Dr. McComas practices Integrative medicine, a methodology of medicine that combines Western medicine (stethoscope, lab work, imaging studies such as X-ray and MRI) and Chinese/Eastern Medicine (natural therapies). TCVM (Traditional Chinese Veterinary Medicine) is often viewed as a form of complementary therapy. It can be used as sole treatment or used in conjunction with Western Veterinary Medicine (WVM). Both TCVM and WVM have their own strengths and weaknesses. TCVM is a holistic approach that is suited to assessing the well-being and treatments are generally non-invasive with few side effects. On the other hand, WVM utilizes the tools of modern science to diagnose disease with great precision, and Western drugs and procedures are powerful and fast acting. Integrative medicine allows for both forms of medicine to come together, with the strengths of one style being able compensate for the weaknesses of the other.
Traditional Chinese Veterinary Medicine
Traditional Chinese Veterinary Medicine (TCVM), is a system of medicine developed by ancient Chinese cultures. Specifically, TCVM is based on the same principles as Traditional Chinese Medicine, or TCM, which has been practiced on people worldwide for more than 3,500 years. The 4 disciplines of TCVM are as follows
1. Acupuncture is a treatment that involves the stimulation of points, achieved through the insertion of specialized needles into the body. Acupuncture points typically lie along the body’s Meridian Channels (pathways) along which Qi (energy) flows. There are different ways to stimulate an acupoint. Dry needling is the insertion of a needle into the point directly. Electro-acupuncture is the use of low voltage electrical currents passed through the needles to stimulate the point. Aquapuncture is the stimulation of a point by injection of a liquid (Vitamin B-12/ sterile saline/etc.)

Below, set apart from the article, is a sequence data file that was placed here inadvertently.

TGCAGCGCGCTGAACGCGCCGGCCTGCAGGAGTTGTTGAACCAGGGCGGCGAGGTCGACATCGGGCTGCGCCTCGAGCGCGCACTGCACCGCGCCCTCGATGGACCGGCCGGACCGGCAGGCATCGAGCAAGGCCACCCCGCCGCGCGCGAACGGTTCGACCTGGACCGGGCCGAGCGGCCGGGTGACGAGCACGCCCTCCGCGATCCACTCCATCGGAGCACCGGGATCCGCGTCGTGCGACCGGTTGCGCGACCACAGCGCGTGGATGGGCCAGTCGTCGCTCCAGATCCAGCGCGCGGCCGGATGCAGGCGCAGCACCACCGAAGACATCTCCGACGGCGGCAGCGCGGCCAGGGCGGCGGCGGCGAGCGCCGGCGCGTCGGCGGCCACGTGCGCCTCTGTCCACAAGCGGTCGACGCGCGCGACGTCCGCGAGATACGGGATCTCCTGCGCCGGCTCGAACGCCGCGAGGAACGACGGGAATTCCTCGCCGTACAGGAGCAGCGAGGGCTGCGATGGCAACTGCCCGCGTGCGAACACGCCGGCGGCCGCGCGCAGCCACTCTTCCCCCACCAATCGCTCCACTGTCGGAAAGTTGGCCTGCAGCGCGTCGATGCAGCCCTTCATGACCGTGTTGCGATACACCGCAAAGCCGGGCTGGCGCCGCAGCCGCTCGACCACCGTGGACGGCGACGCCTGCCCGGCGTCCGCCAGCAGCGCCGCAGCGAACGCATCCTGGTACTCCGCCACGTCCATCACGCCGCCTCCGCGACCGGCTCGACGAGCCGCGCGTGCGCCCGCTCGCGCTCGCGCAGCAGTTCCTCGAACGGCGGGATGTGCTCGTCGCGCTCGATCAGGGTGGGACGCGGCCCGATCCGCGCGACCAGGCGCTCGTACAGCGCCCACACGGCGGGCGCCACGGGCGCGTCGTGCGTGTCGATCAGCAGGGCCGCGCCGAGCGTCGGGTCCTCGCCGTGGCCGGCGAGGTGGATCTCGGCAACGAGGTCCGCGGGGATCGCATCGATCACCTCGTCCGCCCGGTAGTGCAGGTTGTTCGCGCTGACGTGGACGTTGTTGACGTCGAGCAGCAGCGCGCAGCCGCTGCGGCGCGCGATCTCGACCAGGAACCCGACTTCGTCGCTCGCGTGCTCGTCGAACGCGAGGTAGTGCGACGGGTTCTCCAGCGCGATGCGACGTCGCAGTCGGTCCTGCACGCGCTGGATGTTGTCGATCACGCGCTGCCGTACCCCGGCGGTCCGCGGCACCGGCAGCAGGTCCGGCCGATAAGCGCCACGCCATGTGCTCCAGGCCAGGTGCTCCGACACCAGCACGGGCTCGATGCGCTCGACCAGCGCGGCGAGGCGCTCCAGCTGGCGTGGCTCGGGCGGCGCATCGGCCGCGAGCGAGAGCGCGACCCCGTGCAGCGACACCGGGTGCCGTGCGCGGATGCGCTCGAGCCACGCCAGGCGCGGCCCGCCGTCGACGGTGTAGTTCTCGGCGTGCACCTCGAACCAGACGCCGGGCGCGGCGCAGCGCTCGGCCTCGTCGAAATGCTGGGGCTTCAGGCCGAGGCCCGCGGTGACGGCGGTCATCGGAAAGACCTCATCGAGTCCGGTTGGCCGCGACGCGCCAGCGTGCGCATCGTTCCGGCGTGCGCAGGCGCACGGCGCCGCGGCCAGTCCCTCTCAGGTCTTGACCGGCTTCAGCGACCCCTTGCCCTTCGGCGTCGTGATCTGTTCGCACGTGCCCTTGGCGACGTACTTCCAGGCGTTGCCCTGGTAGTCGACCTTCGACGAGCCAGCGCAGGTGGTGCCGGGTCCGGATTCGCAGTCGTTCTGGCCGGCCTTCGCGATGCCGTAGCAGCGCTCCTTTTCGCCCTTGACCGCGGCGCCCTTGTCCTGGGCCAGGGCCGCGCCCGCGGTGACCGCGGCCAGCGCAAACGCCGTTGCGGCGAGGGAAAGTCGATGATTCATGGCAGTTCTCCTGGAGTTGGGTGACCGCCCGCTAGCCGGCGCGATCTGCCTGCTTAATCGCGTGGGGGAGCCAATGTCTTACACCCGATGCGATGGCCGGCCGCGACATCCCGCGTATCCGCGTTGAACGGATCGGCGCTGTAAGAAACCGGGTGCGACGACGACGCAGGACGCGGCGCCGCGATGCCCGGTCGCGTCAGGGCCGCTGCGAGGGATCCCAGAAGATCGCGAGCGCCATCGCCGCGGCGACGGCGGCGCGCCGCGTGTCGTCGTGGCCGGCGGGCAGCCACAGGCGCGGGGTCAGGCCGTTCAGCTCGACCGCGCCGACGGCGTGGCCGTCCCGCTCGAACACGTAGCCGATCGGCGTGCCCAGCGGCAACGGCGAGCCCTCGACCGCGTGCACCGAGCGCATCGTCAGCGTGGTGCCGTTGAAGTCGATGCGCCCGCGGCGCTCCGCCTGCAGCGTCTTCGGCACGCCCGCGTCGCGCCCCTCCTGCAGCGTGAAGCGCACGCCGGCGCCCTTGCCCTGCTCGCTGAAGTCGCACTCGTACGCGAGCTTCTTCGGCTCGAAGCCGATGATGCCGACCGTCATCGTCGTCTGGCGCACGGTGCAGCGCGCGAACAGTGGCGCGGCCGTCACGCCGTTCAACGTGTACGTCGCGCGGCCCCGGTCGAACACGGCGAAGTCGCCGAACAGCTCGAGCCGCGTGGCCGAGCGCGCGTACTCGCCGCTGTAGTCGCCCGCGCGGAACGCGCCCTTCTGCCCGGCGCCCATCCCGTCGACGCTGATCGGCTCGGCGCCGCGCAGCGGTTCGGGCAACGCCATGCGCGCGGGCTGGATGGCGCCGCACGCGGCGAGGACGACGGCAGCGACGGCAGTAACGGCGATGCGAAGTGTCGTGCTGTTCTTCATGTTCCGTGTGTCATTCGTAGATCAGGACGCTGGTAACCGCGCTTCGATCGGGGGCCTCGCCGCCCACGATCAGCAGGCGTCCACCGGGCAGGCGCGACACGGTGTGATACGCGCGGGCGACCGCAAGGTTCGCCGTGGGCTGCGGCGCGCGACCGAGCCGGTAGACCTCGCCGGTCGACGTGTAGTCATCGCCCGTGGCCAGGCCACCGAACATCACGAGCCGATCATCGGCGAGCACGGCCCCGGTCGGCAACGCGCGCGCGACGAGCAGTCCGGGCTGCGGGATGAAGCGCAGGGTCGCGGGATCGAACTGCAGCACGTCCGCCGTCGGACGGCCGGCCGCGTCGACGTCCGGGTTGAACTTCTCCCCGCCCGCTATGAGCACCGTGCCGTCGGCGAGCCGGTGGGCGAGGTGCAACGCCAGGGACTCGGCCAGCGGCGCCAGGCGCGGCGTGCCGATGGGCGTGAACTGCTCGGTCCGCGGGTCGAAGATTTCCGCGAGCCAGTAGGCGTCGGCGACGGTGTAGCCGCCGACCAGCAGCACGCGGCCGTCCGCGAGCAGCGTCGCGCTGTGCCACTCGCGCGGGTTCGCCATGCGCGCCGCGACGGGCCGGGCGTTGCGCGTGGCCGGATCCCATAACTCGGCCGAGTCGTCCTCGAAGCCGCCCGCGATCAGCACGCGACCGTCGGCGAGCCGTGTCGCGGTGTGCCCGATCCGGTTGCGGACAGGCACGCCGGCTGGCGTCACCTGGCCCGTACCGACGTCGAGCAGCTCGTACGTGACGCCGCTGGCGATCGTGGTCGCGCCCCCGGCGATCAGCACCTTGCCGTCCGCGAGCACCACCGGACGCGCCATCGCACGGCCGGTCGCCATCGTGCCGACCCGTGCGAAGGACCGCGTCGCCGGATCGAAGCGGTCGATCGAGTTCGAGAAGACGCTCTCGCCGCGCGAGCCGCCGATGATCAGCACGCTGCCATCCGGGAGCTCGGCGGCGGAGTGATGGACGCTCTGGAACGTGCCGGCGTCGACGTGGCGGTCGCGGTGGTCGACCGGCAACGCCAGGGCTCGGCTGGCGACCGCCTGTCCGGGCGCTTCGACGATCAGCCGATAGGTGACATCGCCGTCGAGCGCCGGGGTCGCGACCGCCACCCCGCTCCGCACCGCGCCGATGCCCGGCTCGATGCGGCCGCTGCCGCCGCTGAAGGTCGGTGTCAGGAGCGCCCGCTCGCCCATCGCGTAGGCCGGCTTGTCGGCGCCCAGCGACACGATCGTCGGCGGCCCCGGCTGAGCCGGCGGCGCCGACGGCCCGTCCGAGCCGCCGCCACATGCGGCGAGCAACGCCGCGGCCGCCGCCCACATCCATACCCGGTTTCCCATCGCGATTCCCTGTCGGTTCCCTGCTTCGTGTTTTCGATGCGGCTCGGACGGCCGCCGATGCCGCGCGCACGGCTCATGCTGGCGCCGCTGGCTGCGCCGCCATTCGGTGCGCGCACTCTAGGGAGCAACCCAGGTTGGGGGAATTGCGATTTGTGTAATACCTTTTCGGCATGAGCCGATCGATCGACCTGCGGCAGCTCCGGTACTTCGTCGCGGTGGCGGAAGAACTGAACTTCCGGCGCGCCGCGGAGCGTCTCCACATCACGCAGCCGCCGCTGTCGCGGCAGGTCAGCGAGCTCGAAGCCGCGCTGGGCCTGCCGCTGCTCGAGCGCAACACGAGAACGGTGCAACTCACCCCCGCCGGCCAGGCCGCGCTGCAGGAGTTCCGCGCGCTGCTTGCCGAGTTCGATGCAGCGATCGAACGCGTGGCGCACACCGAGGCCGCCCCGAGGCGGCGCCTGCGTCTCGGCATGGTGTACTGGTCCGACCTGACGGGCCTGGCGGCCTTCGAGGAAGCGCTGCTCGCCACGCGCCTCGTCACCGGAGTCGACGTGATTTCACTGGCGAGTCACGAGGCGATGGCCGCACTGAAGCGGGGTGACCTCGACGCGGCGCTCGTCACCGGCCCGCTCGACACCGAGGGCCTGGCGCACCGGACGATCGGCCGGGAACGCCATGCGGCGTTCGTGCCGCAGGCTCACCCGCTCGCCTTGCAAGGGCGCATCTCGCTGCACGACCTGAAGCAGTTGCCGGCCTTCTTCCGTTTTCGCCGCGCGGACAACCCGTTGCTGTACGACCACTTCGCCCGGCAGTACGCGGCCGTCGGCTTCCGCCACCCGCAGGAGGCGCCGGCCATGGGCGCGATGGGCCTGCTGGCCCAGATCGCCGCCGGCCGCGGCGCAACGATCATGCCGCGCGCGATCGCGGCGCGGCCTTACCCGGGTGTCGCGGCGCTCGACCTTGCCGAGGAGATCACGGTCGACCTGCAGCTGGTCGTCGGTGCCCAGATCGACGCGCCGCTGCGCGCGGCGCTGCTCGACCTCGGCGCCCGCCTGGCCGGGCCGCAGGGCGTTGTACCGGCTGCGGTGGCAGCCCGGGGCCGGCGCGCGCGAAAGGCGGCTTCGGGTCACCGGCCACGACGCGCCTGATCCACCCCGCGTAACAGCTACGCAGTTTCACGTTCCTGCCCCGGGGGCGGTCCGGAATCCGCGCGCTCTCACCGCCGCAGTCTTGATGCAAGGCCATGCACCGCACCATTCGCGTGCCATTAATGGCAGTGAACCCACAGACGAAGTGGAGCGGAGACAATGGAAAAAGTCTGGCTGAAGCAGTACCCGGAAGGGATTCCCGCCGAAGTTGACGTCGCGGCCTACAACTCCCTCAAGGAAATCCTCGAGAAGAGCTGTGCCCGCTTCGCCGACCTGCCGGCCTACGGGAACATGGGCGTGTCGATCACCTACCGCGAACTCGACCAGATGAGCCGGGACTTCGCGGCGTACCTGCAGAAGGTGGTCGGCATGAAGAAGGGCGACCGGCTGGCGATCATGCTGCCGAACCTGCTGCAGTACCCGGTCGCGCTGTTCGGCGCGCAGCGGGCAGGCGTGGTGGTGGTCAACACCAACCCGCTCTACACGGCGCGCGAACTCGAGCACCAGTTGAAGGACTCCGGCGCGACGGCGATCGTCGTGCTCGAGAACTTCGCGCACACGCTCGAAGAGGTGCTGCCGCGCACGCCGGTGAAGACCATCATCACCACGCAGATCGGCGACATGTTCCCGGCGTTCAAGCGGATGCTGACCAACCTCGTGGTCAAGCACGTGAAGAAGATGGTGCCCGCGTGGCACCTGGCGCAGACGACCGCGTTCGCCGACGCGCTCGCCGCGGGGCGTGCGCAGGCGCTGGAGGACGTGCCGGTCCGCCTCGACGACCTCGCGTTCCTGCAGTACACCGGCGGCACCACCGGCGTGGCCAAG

2. Herbal Medicine utilizes herbal ingredients from different plants. They are used in combinations to treat particular disease patterns. Herbal formulas are administered orally in powder, tea pill, or capsule form. As with other medications, herbal therapy takes a while to build up in your pet’s system. You may not see the results of herbal therapy for up to two weeks from the starting date. Every pet is different, some will respond more quickly to treatments, other times it can take longer to see the full benefits.
3. Food Therapy is the use of diet to treat and prevent imbalances within the body. It utilizes knowledge of the energetics of food ingredients to tailor diets for individual animals.
4. Tui-na is a form of Chinese medical massage in which different manipulations (almost like a massage) are applied to acupoints to promote the circulation of Qi and correct imbalances within the organ systems.